The thrower may not touch the ball again until it has touched another player.
The ball is in play immediately it enters the field of play.

DROP BALL: If play is stopped for any reason with the ball in play, such as for an injury, the game is restarted by a drop-ball. The ball is dropped between two players, and must strike the ground before either player may touch it. All other players are away from the drop.

BALL OUT OF BOUNDS: The ball is in play unless the entire ball passes beyond all of the touchline (sideline) or goal line (end line). If the ball is out, over the touchline, the team opposite the last touch throws it in. If the ball is over the goal line and not in the goal, it is kicked off the ground by the team opposite the last touch. A corner kick if last touched by a defender, or from the goal area if last touched by an attacker. A corner kick can go directly into the goal for a score. If the goalie, in possession of the ball, falls or rolls into the goal carrying all of the ball over all of the goal line, a score results.

CORNER KICK: A corner kick is awarded when a defending player last touches the ball before it passes over their own goal line, but not into the goal. The ball is placed at the nearest corner flag, anywhere in the corner arc.

GOAL KICK: A goal kick is awarded to a team when the ball is kicked over the goal-line (excluding that portion between the goal posts!) by the attacking team. All the players on the team not in possession of the ball must be outside of the penalty area. The team awarded the ball may have as many players in the penalty area as desired and any of these players is allowed to take the goal kick. If the ball is not kicked beyond the penalty-area, the kick is retaken. No one can touch the ball after it is kicked until it passes out of the penalty area, this includes the goalkeeper. If a player of either team touches the ball before it passes out of the penalty area, the kick is retaken. The kicker may not play the ball a second time until it has been played by another player.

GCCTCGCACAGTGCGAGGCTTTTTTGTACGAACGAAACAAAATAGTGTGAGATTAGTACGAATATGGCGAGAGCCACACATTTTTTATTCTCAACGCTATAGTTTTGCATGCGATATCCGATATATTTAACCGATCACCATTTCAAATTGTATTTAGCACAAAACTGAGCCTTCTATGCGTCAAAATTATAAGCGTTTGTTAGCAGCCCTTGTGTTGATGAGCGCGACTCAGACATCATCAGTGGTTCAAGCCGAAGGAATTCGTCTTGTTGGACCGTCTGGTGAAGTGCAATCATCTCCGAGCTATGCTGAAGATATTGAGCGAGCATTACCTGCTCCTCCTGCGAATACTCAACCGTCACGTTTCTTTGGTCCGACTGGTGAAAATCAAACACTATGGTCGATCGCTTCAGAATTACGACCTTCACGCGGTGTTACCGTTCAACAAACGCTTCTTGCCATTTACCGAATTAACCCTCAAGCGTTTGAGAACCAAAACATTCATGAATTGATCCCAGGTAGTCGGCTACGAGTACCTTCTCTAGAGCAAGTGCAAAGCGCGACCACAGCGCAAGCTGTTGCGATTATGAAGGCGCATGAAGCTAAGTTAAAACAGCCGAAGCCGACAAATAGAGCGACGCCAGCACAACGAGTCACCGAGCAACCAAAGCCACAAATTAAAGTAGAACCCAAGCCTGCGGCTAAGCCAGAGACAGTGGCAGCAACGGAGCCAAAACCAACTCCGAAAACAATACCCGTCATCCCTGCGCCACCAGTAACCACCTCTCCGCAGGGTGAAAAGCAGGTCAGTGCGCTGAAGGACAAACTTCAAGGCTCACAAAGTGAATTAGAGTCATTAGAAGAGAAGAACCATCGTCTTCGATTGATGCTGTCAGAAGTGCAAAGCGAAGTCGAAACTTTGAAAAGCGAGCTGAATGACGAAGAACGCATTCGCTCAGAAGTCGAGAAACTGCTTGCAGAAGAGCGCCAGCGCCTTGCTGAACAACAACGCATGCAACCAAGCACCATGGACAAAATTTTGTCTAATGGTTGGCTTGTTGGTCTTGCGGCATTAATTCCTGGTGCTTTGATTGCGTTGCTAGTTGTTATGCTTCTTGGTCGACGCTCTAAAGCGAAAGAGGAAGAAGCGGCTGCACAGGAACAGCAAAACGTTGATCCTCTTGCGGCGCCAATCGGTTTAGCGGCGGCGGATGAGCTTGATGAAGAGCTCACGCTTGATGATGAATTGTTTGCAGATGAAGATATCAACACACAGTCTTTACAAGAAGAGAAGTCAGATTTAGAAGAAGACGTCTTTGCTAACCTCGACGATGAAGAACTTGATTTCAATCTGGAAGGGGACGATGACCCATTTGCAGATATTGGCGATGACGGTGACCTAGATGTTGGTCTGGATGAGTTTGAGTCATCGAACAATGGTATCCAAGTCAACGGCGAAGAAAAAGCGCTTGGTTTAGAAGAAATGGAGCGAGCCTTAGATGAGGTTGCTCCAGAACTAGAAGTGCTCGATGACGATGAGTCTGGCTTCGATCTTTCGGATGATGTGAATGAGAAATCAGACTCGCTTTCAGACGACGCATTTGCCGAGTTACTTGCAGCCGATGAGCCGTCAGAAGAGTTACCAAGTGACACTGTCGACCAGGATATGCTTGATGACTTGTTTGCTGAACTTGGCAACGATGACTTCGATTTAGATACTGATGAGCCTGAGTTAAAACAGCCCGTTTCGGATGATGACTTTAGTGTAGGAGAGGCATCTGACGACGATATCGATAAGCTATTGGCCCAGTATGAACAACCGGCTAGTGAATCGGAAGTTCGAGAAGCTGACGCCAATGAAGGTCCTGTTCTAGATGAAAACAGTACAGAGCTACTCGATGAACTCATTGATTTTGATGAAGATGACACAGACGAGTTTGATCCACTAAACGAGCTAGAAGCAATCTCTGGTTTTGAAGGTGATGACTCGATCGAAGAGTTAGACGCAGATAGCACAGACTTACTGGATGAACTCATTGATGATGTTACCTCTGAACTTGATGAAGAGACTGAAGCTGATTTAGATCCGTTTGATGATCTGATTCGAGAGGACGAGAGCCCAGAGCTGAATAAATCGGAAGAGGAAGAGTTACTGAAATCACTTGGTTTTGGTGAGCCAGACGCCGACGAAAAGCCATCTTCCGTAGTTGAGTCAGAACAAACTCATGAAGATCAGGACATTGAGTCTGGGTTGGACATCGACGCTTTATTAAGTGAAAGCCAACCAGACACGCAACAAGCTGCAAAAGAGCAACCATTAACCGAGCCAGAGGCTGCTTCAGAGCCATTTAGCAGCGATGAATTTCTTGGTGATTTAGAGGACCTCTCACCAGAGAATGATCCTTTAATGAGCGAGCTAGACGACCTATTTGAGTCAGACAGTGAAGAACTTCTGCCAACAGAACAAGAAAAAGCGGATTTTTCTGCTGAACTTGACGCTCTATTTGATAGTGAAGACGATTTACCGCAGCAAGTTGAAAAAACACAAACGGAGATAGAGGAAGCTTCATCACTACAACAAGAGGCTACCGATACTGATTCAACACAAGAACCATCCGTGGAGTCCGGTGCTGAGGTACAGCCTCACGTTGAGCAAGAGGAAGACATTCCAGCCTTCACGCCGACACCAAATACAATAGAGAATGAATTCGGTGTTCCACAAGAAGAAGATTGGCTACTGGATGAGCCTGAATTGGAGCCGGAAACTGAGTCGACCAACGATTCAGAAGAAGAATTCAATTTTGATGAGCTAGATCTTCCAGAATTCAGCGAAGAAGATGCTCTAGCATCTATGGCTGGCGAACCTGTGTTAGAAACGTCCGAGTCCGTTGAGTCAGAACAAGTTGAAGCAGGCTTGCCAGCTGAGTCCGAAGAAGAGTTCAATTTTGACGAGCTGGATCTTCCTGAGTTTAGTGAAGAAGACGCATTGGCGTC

The Following limitations are added for each of the above listed:
(U-6) opponents must be 4 yards away from the ball.
(U-8) opponents must be 4 yards away from the ball.
(U-10) opponents must be 8 yards away from the ball.
(U-12) opponents must be 8 yards away from the ball.
(U-13 & Up) conform to FIFA Law.

LAW 9 - THE BALL IN AND OUT OF PLAY: All age groups conform to FIFA Law) Ball must completely cross line to be out of play. See LAW 8 for restart information.

LAW 10 - THE METHOD OF SCORING:
(All age groups conform to FIFA Law) Ball must completely cross line to be a goal.

SCORES: Final scores or league standings are NOT to be recorded for recreational teams. Ball must completely cross goal line between posts and beneath crossbar to count as a goal.

If the goalie, in possession of the ball, falls or rolls into the goal carrying all of the ball over all of the goal line, a score results.

LAW 11 OFFSIDE:
No off-sides for age groups U-6, U-8,or any other group playing small sided soccer.

Age groups playing 11V11 conform to FIFA Law.

OFF-SIDES: To be whistled for off-sides, a player must first be in an off-side position. It is not an offense in itself to be in an offside position.

A player is in an off-side position if:

• he is nearer to his opponents’ goal line than both the ball and the second last opponent

A player is only penalized for being in an off-side position, if, at the moment the ball is played by a teammate, he is, in the opinion of the referee:

• Interfering with play or with an opponent, or

• Seeking to gain an advantage by being in that position.

OFFENSE
A player in an offside position is only penalized if, at the moment the ball touches or is played by one of his team, he is, in the opinion of the referee, involved in active play by:

• interfering with play

• interfering with an opponent

• gaining an advantage by being in that position

NOT OFF-SIDES WHEN
• The player is in his own half of the field of play.

• The player is not nearer to the opponents, goal-line than at least two opponents (one of whom may be the goalkeeper).